Agriculture business in Ohio grew by more than 10 percent in the month of November, while agriculture business in Georgia rose by just 1.2 percent, according to USDA data released Tuesday.
In Ohio, agricultural exports rose by 1.4 percent in November, the biggest increase since March, while the state’s meat and poultry exports jumped by 3.7 percent.
Georgia saw the biggest jump in November exports, up 1.9 percent.
Agriculture exports rose in every county in Georgia.
Ohio, which also has a large meat and meat-products industry, saw a 4.3 percent jump in exports in November.
The Ohio Department of Agriculture said the surge in exports was fueled by a strong crop, particularly corn, that has boosted production and helped drive a surge in demand for grain.
In Georgia, agricultural export growth slowed in November after a 6.3-percent increase in February.
But the state also saw an increase in meat and food-processing exports, with beef and pork exports up 4.1 percent in December, compared with 3.9 in February and 2.8 percent in January.
The state also exported grain to Japan.
Georgia’s meat exports increased by 5.4 to $1.3 billion.
Meat and food services exports jumped 2.4 times to $3.1 billion.
The Georgia Department of Commerce and Industry reported a 2.7-percent jump in meat exports in December.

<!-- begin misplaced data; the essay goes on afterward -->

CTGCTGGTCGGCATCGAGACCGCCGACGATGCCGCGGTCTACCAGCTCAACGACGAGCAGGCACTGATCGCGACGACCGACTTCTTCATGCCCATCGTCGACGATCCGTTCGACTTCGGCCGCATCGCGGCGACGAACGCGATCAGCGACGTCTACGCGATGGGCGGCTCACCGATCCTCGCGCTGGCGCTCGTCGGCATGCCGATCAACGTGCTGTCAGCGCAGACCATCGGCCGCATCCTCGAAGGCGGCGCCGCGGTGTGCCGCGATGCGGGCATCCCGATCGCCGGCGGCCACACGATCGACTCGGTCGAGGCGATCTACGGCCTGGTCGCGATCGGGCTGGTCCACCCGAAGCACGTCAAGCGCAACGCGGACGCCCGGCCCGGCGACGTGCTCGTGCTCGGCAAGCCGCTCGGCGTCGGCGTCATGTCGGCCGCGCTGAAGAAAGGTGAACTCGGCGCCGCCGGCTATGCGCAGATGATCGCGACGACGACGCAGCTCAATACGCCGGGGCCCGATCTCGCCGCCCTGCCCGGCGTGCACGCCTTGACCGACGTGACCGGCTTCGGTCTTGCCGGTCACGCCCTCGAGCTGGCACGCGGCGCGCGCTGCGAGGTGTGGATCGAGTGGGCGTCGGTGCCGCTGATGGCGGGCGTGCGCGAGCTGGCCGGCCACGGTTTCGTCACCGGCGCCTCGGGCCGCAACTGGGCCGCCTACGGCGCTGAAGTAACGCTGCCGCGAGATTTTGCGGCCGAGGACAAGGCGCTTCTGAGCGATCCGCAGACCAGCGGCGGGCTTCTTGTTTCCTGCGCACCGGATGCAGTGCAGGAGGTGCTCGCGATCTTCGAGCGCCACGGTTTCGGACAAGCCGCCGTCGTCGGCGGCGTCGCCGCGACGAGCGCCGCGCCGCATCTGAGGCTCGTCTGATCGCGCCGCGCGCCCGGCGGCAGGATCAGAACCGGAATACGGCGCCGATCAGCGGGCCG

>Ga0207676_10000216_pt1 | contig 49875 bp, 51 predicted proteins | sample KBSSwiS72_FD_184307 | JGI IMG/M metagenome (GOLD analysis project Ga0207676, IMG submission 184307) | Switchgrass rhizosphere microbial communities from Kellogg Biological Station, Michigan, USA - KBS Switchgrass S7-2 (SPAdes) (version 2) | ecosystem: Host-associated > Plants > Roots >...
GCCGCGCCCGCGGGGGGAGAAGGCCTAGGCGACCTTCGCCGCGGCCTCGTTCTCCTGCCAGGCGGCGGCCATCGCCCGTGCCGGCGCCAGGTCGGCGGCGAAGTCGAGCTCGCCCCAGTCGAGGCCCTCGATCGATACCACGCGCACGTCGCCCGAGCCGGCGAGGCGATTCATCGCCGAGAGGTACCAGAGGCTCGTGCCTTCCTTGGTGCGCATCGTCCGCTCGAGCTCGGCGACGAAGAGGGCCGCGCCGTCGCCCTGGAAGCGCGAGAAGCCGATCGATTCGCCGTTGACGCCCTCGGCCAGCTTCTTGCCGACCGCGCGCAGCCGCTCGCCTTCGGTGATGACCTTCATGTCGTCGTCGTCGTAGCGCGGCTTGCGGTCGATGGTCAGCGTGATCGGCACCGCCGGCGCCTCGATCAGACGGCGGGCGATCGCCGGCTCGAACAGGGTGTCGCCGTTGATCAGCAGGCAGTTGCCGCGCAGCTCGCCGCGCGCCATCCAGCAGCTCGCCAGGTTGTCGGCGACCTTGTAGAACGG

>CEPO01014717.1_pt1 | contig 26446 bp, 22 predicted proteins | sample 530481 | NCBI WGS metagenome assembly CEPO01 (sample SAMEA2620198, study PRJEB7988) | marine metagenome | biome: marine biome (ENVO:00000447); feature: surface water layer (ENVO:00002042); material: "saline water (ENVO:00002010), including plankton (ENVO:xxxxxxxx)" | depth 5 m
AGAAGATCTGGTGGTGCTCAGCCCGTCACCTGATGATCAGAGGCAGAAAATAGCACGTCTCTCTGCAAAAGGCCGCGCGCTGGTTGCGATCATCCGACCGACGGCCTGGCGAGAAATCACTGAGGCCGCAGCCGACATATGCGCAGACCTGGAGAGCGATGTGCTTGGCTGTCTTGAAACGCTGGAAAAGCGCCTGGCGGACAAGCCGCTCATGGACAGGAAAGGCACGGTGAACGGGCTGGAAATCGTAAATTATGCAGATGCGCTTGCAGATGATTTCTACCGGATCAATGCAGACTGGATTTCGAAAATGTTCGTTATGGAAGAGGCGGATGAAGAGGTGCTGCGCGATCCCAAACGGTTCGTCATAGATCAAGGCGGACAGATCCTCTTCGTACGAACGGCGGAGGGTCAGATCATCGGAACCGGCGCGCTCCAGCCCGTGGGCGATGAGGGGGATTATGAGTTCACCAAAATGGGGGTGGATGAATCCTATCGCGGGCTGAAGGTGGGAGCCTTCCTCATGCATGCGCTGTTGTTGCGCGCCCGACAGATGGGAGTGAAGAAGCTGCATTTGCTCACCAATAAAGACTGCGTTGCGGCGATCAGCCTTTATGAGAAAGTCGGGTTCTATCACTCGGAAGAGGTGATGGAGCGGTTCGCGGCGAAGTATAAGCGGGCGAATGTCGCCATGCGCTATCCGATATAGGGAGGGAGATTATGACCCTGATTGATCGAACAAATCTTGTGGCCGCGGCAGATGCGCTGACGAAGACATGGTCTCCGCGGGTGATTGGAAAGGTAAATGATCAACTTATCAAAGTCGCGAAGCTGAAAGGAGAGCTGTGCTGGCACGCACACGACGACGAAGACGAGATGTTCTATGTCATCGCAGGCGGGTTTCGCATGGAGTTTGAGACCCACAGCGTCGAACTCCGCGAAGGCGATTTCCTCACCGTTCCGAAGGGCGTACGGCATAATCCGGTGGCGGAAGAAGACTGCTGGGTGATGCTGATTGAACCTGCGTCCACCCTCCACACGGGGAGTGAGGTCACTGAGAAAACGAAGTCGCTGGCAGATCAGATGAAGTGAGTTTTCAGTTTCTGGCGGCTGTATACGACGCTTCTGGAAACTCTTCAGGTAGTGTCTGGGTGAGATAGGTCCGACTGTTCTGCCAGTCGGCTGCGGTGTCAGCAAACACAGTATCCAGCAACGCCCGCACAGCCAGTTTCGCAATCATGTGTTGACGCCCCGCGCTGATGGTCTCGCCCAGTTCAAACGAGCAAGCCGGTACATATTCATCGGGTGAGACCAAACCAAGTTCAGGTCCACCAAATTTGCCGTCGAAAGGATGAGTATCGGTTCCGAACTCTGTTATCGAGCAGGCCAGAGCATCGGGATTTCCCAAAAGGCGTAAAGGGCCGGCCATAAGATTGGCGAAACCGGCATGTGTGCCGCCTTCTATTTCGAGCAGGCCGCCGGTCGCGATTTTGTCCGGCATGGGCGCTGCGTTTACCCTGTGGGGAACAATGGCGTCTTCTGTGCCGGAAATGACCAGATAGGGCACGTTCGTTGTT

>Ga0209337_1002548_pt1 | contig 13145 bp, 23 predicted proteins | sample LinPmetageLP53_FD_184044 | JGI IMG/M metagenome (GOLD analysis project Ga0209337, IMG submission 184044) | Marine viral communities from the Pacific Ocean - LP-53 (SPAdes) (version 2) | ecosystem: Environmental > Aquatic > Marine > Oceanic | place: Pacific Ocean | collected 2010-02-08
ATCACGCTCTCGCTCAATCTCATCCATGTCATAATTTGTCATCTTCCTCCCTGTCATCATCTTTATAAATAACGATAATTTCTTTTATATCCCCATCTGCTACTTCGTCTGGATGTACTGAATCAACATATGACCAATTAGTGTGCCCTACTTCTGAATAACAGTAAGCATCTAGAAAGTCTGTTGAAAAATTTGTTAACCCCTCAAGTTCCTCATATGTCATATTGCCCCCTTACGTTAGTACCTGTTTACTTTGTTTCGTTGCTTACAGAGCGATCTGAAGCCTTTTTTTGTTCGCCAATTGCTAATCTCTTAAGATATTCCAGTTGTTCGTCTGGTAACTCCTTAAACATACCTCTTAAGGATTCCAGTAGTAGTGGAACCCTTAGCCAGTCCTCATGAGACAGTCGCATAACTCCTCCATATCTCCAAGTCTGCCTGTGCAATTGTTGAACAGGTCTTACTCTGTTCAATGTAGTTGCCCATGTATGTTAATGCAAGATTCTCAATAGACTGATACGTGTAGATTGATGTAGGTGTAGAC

The USDA said Georgia saw a 6 percent jump of meat exports to Japan, up from 4.6 percent in February, with another 4.5 percent in April.
Georgia also saw a 1.6-percent spike in exports of corn and soybeans to Japan in December and a 5.2-percent rise in exports to India in November.
“It’s a big year for agriculture,” said Gary Haney, director of USDA’s Agricultural Marketing Division.
“You see a big boost in demand in the winter months, so you get some exports in January and February, then the year starts and exports start to fall in February.”
In the last six months, Ohio’s meat export sales have risen 5.5-percent year-over-year.
Agriculture has grown by nearly $6 billion since March.
Georgia’s meat sales have grown by more $4 billion.
Haney said it was tough to predict how the November increase would translate into a stronger economy because there are so many variables to account for.
“There are a lot of variables that come into play,” he said.
“It’s hard to forecast the impact of these two events on a state-by-state basis.”
The election of President Donald Trump has put agricultural interests on edge.
The Trump administration has proposed cutting spending on food aid, and a federal agency has warned states that they could lose funding if they don’t take steps to boost agricultural exports.
Trump also has said that he wants to cut funding for a farm bureau created by former President Barack Obama.
The bureau was created to monitor the safety of farm products made by the U.S. Department of Labor.
Hence, many agricultural experts say, the Trump administration needs to take the lead in helping Georgia and Ohio grow their agriculture industries.
“The president has not had a good relationship with agriculture,” Haney said.